Thanks ever so for all the kind and supportive comments, of course it could all have been worse, and we'll get through it and come out the other side, and at least it gives me something to write about. There are still dark shadows flickering around, and I know there's much still to be done; Zhoen's suggestion of a defensive driving course is a good one, though I'm not sure how available such things would be out here in the wilds. On the other hand, perhaps a couple of paid lessons to help with getting used to the LHD might be useful anyway, and I think the driving schools sometimes have simulators, so that could be a possibility.
The evils of White Van Man and his reasons for being seem fairly universal. Which is not to say I see him as personally evil you understand. But striving to be reasonable, seeing both sides, often to my own detriment, is a reflex I sometimes have to be careful of - mixed with a tendency to self-denigration it can be a bloody nuisance.
Odd things come back to me, how annoyed I felt that I was having to walk in mud in a new pair of lovely simple soft leather black walking lace-ups I'd treated myself to a little while ago, and that when I rang to cancel my lesson I said I'd had un sinistre, rather than the more usual and probably more appropriate un accident, which was kind of odd, that I thought to use that word. Though actually in the etymological sense of something nasty and baleful coming from the left it was rather a good choice.
We liked the look of the other Saxo very much, it was in better condition than mine was even when I got it, although I think it may be a bit more basic in some ways even though it's the same year. The young woman who was selling it was really very young; she'd had the for her eighteenth birthday a year and a half ago, she was on her own all week because her boyfriend who she lived with, who took my call yesterday, worked away all week, her parents lived out in the country where she wished she still lived - though Lamballe is a small and pretty town, I often think I could happily live there myself, she found it noisy and unsympathetic - and I think she said she was pregnant too.
Our new garage man agreed to come out in his lunch hour and meet us there to check the car and ask the important questions (and to drive it back to the garage under his insurance if we bought it), he looked under the bonnet, said there was clearly some oil leaking, which might be nothing much but might mean a fairly whopping bill, it needed checking, told her she should do that before selling it and also get an up to date controle technique (equivalent of MOT) done as you aren't allowed to sell a car without that (I'm pretty sure people, especially expats, do so all the time, but he was quite right), who was her garagiste? Yes, he knew him, he'd sort it out OK... and he told us we shouldn't consider buying it until these things were dealt with, though otherwise it was a clean and well maintained little car. He was kind but firm and she looked very young and lost and we felt terribly sorry for her - I'm perhaps particularly susceptible to vulnerability in others just now (except for White Van Man, who, it is necessary to belive, has none), and Tom said it reminded him of being young when you sally out thinking you can do this or that and make a bit of money here or there and then some grown-up in the know puts you down.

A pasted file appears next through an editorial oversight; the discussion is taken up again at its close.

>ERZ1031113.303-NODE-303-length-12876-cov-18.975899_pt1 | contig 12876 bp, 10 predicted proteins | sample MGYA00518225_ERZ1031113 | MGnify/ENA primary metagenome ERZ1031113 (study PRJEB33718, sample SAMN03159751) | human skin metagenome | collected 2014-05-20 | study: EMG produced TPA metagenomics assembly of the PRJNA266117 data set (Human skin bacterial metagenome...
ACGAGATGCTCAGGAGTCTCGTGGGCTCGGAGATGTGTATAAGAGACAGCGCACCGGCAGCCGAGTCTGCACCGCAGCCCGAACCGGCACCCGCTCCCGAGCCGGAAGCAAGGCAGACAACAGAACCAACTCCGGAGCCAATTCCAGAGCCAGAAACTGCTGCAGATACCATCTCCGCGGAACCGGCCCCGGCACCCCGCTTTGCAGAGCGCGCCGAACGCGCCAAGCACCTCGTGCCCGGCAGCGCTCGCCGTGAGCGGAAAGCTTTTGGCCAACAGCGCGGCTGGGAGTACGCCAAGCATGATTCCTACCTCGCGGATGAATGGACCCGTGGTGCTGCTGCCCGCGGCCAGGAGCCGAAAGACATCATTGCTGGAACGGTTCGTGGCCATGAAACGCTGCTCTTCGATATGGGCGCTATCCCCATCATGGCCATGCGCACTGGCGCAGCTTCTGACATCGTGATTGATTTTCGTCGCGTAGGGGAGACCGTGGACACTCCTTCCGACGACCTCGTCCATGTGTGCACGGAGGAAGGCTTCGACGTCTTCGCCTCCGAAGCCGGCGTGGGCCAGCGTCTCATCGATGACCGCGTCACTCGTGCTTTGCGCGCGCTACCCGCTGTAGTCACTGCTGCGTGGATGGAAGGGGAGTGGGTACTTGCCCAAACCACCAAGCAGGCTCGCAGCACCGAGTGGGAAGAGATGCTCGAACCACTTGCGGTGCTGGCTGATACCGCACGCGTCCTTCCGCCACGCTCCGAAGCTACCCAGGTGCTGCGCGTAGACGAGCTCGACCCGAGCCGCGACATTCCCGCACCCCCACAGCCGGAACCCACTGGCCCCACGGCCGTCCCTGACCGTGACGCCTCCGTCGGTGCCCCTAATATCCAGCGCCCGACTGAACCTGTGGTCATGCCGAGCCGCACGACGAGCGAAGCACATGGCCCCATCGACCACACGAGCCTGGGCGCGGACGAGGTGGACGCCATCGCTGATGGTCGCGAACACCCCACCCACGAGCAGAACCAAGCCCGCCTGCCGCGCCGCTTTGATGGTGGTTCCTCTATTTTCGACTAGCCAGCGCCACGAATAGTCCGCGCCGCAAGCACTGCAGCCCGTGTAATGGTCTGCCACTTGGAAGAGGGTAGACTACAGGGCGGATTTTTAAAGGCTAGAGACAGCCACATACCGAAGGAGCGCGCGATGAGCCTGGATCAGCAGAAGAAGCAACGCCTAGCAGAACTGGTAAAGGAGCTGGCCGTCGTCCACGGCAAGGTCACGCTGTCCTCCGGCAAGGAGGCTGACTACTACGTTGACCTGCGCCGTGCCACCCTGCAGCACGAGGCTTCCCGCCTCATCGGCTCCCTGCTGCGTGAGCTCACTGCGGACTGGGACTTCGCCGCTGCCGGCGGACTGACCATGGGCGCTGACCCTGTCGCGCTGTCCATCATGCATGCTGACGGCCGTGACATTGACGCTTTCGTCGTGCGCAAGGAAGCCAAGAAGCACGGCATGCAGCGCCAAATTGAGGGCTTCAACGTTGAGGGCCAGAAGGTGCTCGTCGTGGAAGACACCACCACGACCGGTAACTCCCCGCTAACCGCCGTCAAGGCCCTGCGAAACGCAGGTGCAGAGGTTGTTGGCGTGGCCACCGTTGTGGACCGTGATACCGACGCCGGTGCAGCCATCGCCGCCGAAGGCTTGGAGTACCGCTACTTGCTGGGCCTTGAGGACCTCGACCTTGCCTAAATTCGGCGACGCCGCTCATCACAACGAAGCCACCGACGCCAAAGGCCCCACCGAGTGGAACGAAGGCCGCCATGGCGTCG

He left and we went in with her and exchanged details, I reassured her we honestly did want the car, that we didn't expect it to be perfect but we needed to know the facts and do things properly, and she reassured us that she would reserve it for us and even if she had to pay the whopping bill she would because she needed to sell the car. I think we all felt a bit small and bossed about, though we were glad of it really, at least in part because as Tom said, if we'd bought it as a pig-in-a-poke then had to foot the whopping bill ourselves, think how stupid we'd have felt and how much finger-wagging we'd have had from the garage-man, as well as being even further out-of-pocket, and we are paying for the his services to look after us and our interests.
So I suppose we've only got each other's word on it; she might sell it to someone else who was prepared to take it as they found it as still fairly good at the price, but if she does, she does. If she turns others away and keeps it for us, we could as easily let her down; we won't but we could.
(Update, she has just e-mailed to say she's booked it in tomorrow to be looked at and for the CT on Monday, so she's obviously not sold it to the other people who were supposed to be seeing it this afternoon).
In the meanwhile, it gives us a bit of time to regroup our forces, see what happens on the insurance, and go about things a bit differently for a week or so, not being able to rely on our habitual independence of mobility: make better use of journeys, walk and stay home more, spend more time together, none of which is so bad. We've been very good and patient and kind with each other, even when we've been quite tired and ragged - I even let Tom have raw onion with his cheese and crackers tonight - and we've laughed quite a bit throughout, not always out of hysteria. Mol's had quite a bit of extra walking and car time already. Nothing much will happen about anything over the weekend, so I intend to get stuck into other things, like sorting out the really good stuff that's been coming in for the Alphabet Soup exhibition.
And I just thought I'd show you the car which was advertised on le Bon Coin the same day as the Saxo but which I didn't look at, though surely one might be tempted, since it is priced at just ten euros and has, it says, only one kilometre on the clock, and it is quite adorable.
Panhard Dyna, z12, 1960 or before (though it must be before, as according to Wiki, they stopped making them in 1959). Sweet.